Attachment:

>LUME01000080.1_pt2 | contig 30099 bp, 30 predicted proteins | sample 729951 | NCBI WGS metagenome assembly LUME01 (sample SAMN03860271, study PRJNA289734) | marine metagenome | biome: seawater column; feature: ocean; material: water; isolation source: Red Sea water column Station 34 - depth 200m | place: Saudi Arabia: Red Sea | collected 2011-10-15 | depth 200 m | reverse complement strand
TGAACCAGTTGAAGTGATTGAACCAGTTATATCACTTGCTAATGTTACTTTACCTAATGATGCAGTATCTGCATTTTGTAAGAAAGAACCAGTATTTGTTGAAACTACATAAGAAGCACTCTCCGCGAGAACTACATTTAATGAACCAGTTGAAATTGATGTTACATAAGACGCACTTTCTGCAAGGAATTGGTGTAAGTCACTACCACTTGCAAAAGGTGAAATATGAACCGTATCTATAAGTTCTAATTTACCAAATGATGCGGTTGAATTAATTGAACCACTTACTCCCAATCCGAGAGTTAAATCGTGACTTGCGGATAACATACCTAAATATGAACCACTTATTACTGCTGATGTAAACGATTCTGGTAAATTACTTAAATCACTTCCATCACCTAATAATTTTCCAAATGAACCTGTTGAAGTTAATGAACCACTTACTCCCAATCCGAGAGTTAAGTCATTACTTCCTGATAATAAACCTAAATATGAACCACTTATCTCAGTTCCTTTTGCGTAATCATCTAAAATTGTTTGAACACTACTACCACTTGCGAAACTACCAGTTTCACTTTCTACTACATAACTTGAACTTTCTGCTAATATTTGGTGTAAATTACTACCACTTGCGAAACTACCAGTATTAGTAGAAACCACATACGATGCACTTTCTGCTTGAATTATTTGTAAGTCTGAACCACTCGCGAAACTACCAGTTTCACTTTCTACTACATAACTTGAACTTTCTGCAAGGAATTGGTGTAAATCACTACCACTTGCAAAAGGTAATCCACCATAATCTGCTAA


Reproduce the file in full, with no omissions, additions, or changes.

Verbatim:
>LUME01000080.1_pt2 | contig 30099 bp, 30 predicted proteins | sample 729951 | NCBI WGS metagenome assembly LUME01 (sample SAMN03860271, study PRJNA289734) | marine metagenome | biome: seawater column; feature: ocean; material: water; isolation source: Red Sea water column Station 34 - depth 200m | place: Saudi Arabia: Red Sea | collected 2011-10-15 | depth 200 m | reverse complement strand
TGAACCAGTTGAAGTGATTGAACCAGTTATATCACTTGCTAATGTTACTTTACCTAATGATGCAGTATCTGCATTTTGTAAGAAAGAACCAGTATTTGTTGAAACTACATAAGAAGCACTCTCCGCGAGAACTACATTTAATGAACCAGTTGAAATTGATGTTACATAAGACGCACTTTCTGCAAGGAATTGGTGTAAGTCACTACCACTTGCAAAAGGTGAAATATGAACCGTATCTATAAGTTCTAATTTACCAAATGATGCGGTTGAATTAATTGAACCACTTACTCCCAATCCGAGAGTTAAATCGTGACTTGCGGATAACATACCTAAATATGAACCACTTATTACTGCTGATGTAAACGATTCTGGTAAATTACTTAAATCACTTCCATCACCTAATAATTTTCCAAATGAACCTGTTGAAGTTAATGAACCACTTACTCCCAATCCGAGAGTTAAGTCATTACTTCCTGATAATAAACCTAAATATGAACCACTTATCTCAGTTCCTTTTGCGTAATCATCTAAAATTGTTTGAACACTACTACCACTTGCGAAACTACCAGTTTCACTTTCTACTACATAACTTGAACTTTCTGCTAATATTTGGTGTAAATTACTACCACTTGCGAAACTACCAGTATTAGTAGAAACCACATACGATGCACTTTCTGCTTGAATTATTTGTAAGTCTGAACCACTCGCGAAACTACCAGTTTCACTTTCTACTACATAACTTGAACTTTCTGCAAGGAATTGGTGTAAATCACTACCACTTGCAAAAGGTAATCCACCATAATCTGCTAA